Masse Introduces C-221 to Authorize Single Event Sports Betting in Canada
For decades, sports betting in Canada has been restricted to parlay wagers on multiple events. Numerous efforts have been made in recent years to legalize single event wagering, but all have been met with ultimate failure. Once more, Canadian officials will have a chance to debate the issue.
Wednesday morning, NDP member Brian Masse introduced C-221, a bill designated to lift the ban against single event sports betting in Canada. He calls it the ‘Safe and Regulated Sports Betting Act’, and is adamant that it should be passed into law immediately.
Masse was allowed to introduce C-221 at yesterday’s hearing thanks to the seconding motion of Nathan Cullen, representative of Skeena-Bulkley Valley, calling it “a very important Canadian province-by-province issue.”
In explanation of his proposition, Masse pointed out that he brought the same legislation before the House in in the last Parliamentary session after it passed through the chamber with ease, saying “it should be law today”. Despite support from “this very House”, the bill stalled.
Masse’s Safe and Regulated Sports Betting Act would repeal paragraph 207(4)(b) of the Criminal Code, which currently prohibits:
“bookmaking, pool selling or the making or recording of bets, including bets made through the agency of a pool or pari-mutuel system, on any race or fight, or on a single sport event or athletic contest”.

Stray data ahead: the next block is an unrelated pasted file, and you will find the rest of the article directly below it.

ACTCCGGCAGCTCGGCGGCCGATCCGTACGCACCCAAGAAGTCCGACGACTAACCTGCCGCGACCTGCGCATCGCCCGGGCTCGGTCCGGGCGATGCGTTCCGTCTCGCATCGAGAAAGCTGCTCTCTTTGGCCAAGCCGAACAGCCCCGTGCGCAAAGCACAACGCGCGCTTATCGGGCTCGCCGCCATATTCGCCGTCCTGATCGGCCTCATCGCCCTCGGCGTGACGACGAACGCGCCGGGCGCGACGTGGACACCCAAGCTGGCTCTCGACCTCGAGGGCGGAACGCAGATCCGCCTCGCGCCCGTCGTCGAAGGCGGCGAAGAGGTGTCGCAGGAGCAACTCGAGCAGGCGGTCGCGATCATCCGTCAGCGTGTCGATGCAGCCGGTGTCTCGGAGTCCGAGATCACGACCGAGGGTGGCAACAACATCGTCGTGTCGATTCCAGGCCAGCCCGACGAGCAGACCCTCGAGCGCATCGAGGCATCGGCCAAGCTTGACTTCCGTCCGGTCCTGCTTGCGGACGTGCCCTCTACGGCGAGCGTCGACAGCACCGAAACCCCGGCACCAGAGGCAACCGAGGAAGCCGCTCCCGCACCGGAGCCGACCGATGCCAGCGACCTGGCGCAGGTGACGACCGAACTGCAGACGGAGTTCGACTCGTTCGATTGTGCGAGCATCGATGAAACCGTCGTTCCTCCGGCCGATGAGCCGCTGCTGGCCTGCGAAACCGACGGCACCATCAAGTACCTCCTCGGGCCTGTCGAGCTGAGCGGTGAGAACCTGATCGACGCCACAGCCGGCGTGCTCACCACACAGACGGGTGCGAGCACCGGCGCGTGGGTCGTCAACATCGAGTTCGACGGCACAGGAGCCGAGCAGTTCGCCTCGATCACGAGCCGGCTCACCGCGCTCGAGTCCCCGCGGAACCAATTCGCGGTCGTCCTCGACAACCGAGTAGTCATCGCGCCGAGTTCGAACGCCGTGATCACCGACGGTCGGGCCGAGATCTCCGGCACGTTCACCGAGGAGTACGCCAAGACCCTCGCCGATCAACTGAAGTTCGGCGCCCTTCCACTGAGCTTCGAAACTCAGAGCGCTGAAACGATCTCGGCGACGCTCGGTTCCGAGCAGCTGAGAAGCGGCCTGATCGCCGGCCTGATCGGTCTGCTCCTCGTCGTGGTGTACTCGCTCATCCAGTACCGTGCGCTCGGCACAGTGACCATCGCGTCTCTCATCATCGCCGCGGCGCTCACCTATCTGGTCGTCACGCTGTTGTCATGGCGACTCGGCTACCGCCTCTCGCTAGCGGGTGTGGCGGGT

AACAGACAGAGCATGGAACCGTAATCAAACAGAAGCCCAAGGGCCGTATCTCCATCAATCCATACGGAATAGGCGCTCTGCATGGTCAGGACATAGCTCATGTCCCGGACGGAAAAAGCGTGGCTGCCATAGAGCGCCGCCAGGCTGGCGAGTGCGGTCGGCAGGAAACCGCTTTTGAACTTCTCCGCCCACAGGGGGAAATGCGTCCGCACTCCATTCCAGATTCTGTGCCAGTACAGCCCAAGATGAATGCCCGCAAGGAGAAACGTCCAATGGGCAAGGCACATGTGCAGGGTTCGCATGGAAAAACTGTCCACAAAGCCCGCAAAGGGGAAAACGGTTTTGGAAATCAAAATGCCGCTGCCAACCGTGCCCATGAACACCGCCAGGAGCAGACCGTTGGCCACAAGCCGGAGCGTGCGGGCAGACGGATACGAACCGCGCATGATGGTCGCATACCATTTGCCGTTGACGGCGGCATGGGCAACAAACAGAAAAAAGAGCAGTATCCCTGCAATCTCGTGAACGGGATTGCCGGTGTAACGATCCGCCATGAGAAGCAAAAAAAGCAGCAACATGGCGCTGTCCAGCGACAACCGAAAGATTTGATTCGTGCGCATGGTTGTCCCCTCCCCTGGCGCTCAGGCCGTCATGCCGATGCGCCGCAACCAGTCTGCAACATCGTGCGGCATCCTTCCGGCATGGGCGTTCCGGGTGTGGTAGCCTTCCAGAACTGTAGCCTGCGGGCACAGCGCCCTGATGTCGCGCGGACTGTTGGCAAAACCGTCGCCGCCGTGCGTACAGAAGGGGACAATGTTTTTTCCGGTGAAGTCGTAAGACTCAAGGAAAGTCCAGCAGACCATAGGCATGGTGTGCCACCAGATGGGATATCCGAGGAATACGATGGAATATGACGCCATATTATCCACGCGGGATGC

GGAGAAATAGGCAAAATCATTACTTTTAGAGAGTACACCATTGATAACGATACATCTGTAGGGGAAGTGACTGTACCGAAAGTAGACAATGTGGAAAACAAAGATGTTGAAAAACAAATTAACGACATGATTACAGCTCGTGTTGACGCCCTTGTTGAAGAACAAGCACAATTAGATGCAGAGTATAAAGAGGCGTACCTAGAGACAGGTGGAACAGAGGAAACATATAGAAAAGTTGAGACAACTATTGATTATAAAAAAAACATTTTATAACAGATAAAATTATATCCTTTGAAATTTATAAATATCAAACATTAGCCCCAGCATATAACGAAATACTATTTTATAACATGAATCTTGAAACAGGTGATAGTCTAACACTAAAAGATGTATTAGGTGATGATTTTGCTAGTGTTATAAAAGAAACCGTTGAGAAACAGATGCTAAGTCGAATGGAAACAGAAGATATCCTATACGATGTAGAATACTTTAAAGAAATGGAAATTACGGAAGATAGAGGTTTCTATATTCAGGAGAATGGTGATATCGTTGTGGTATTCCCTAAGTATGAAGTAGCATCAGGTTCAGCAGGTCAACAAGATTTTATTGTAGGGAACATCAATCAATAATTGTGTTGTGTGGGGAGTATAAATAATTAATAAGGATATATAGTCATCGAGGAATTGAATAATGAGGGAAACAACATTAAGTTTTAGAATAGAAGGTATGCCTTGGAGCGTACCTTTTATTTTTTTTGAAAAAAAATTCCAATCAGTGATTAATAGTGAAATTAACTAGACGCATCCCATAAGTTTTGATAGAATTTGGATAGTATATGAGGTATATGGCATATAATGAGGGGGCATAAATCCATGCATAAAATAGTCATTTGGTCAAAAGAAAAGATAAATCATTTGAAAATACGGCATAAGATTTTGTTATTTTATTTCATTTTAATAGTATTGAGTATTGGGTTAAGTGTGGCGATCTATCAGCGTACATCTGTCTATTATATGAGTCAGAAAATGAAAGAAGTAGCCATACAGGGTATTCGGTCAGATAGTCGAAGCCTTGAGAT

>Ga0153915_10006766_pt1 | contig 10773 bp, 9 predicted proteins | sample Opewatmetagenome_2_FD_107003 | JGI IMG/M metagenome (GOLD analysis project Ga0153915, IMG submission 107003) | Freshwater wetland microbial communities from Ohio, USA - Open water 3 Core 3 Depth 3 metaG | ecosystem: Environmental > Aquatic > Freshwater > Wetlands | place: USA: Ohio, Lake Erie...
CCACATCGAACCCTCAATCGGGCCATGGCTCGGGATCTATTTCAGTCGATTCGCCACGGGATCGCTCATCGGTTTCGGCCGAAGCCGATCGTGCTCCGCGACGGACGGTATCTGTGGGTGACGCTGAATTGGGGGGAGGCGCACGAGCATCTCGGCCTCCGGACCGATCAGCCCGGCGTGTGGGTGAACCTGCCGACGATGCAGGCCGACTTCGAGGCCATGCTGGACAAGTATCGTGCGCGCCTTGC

Masse said his bill “would allow sports betting on single-wager sports events in our country by providing the provinces and territories with their choice as to whether they would like to make these changes and bring the option to market.
“Many provinces and municipalities have expressed support,” he asserted. “Many private sector businesses, including chambers of commerce, Canadian labour councils, and tourism associations, would like to see these changes made.”
The NDP representative went on to comment on the impact authorized single event sports betting would have on local and nationwide economies. “The economic benefits from this bill would really stimulate the economy,” he said.
“A report back in 2011 concluded this change alone would generate about $70 million in Windsor and $35 million in Niagara Falls, and include hundreds of jobs, even more in spin-off activity in Canada-wide events.”
Provinces would get Right to Choose
If enacted, individual provinces would be afforded the opportunity to amend their own legislation to allow sports betting on single events. Masse believes that each territory that chose to do so “could potentially benefit from this change.”
Tapping into Funds from Illegal Online Gambling
Numerous research studies have already shown that millions of dollars are being leaked offshore by sports betting enthusiasts who already place wagers on single events over the internet. However, they are doing so with illegal gambling sites operating from overseas.
Wagering on parlays – the only legal form of sports betting currently authorized in Canada – requires bettors to select the winners of multiple sporting events. In order to win that bet, all chosen teams must win. Thus it’s not a very attractive selling point for licensed operators.
“Let us stop sending billions annually to organized crime through illegal sports wagering,” Masse beseeched the House. “Instead,” he said Canada should “put that money back into our social programs like health care, education, problem gambling, and infrastructure.”
If Canada were to tap into just a fraction of the money currently being funneled overseas to illegal online gambling operations, it could have a huge impact on the nation’s waning economy. The value of the Canadian loonie has declined dramatically since 2012, currently valued at $0.73 compared to $1 US.
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